While Barbara from Naples explained that teachers need help from their students in the virtual environment because they know much more and this in turn makes the students feel useful. In this sense, he appreciates that the pandemic has brought them together.

Along these lines, Ítalo Fiorin, from Rome, added that before they ignored each other and that the important thing is to overcome this pandemic, but also to change normality in a more empathetic, more creative way, with young people on the same level. than teachers.

Marcela Andrea Galarza is a teacher in a garden in Resistencia, Chaco, Argentina, and explained that families are also part of education and that both school and family should be looking towards the education they want for the child. “It is difficult to stay still when the signs are the ones that are coming and going, putting the body, and suddenly now we have to be detained to be able to explain to the parents […]. It is a bit strange, it is challenging […] We are in an initial period [of the school year], we are getting to know each other with students and families from the virtual point of view ”.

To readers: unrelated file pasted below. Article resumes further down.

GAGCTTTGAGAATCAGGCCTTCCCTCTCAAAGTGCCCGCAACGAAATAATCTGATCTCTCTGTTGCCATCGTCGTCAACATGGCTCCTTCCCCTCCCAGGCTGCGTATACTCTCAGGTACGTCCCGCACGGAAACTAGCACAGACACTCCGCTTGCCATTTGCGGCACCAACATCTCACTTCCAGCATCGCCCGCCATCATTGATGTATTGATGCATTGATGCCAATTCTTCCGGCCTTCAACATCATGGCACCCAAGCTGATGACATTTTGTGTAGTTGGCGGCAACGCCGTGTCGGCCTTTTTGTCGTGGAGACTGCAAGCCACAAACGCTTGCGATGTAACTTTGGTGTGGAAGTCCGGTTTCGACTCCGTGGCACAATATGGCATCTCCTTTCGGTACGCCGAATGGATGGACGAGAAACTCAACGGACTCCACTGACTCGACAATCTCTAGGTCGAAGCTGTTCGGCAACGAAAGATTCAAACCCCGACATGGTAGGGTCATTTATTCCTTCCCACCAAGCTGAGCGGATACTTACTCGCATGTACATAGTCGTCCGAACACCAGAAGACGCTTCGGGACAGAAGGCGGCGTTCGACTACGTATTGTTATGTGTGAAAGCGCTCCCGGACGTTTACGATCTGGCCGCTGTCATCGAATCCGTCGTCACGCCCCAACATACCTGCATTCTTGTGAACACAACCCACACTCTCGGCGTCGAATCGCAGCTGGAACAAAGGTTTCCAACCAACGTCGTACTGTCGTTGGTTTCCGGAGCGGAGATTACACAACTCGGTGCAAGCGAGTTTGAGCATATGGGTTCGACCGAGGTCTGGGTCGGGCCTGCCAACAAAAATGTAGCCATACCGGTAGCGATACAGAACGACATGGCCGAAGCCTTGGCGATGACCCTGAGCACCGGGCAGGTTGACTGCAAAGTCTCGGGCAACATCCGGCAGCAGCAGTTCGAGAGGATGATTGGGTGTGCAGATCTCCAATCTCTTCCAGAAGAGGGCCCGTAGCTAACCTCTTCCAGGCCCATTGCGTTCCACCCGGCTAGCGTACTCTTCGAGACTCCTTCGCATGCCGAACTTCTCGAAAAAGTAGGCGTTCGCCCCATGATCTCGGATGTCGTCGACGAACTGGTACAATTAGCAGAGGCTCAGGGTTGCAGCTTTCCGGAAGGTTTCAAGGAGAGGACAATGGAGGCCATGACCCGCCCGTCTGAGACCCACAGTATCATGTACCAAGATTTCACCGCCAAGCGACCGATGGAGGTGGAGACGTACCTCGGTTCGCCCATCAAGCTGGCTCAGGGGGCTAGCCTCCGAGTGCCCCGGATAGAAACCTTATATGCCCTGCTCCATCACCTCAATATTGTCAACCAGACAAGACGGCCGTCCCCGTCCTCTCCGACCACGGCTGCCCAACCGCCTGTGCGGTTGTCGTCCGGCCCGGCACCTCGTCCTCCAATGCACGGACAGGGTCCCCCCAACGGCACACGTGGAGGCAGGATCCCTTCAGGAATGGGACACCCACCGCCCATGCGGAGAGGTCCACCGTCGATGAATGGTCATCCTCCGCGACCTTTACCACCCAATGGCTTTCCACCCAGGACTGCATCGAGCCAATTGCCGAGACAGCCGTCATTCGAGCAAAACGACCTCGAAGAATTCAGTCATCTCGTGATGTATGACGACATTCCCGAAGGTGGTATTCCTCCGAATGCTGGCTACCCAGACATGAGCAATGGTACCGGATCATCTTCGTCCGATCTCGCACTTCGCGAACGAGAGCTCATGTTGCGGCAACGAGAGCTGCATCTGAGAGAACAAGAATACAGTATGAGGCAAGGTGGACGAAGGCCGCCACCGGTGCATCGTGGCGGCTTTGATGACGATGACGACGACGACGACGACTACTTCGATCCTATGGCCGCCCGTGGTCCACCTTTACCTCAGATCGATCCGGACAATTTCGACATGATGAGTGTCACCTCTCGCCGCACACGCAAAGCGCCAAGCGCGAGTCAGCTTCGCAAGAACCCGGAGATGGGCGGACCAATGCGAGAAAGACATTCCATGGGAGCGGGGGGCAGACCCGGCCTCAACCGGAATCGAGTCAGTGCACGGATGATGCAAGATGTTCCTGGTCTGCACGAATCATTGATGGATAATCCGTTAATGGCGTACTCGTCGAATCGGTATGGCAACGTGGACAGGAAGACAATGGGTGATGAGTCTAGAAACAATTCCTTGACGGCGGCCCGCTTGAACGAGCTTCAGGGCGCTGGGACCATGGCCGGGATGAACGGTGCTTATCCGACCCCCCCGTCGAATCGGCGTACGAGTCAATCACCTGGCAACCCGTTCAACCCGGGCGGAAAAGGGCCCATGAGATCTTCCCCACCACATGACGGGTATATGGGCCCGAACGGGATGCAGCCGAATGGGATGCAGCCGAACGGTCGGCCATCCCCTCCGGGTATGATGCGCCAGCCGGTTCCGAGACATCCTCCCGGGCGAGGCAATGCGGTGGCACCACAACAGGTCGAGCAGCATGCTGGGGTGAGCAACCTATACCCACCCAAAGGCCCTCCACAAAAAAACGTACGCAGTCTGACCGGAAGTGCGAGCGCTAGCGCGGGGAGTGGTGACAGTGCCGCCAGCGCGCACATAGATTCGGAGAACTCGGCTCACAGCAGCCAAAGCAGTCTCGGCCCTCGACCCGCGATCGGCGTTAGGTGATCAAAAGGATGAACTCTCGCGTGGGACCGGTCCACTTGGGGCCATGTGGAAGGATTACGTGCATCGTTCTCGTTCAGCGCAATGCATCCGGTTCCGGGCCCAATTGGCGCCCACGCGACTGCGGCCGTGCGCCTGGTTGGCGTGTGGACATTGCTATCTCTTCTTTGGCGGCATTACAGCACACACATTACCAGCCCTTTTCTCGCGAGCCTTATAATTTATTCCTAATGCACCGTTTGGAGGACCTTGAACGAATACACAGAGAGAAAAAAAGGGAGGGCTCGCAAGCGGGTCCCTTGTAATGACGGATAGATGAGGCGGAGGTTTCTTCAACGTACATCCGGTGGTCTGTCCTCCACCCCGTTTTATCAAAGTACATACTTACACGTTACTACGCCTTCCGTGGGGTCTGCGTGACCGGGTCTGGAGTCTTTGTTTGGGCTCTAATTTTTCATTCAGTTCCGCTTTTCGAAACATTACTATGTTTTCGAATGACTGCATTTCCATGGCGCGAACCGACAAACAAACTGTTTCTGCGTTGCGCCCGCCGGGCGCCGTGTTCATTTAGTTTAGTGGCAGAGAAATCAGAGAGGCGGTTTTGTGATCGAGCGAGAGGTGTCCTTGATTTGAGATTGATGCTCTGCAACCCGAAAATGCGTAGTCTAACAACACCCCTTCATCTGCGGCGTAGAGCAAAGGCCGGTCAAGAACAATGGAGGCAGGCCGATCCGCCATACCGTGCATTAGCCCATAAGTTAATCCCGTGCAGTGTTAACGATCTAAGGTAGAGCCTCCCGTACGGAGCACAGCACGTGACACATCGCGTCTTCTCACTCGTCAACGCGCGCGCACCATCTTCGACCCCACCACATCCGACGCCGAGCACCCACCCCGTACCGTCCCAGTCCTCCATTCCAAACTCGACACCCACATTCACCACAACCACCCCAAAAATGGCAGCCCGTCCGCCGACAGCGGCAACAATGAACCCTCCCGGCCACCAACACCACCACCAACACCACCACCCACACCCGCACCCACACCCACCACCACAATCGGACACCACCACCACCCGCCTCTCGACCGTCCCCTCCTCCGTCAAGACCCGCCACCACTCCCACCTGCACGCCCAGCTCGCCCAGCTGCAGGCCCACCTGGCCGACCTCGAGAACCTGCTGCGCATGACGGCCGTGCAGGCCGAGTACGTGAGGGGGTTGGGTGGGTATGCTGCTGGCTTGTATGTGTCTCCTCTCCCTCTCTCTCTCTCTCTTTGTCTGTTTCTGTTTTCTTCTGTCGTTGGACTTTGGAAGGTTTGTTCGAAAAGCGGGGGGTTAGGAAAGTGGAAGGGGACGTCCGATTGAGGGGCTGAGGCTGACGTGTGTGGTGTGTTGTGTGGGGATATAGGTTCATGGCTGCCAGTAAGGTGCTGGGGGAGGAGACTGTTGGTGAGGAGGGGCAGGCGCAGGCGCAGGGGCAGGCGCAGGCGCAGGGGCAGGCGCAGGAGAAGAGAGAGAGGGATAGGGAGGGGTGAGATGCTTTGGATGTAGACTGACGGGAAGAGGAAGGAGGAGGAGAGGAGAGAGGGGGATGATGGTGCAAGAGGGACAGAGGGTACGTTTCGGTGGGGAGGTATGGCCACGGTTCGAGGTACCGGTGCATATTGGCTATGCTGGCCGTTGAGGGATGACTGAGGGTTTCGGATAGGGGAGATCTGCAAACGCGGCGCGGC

Norberto Almara, from Córdoba, Argentina, explained that both parents, teachers and students experience an overload of tasks that they cannot or cannot solve; and that it poses the challenge of the differences in symbolic capital that families have […]. He added: «From the proposals […] there are homogenized didactic sequences and when we lose the presence of the relationship the inequalities are accentuated».

In relation to this, the French teacher Francois Vallaeys, commented, “We clearly see that the ivory tower of education is over: it always seeks to isolate itself from the world and the world came crashing down on it because inequality erupts. Students who do not have a computer, students who do not have a decent home to work, isolate themselves, students who do not have connectivity. They break the faults of the teachers, the teacher finally does not know and has to say it. It breaks the house, because the school is always separated from the house, here we all see everyone’s house «.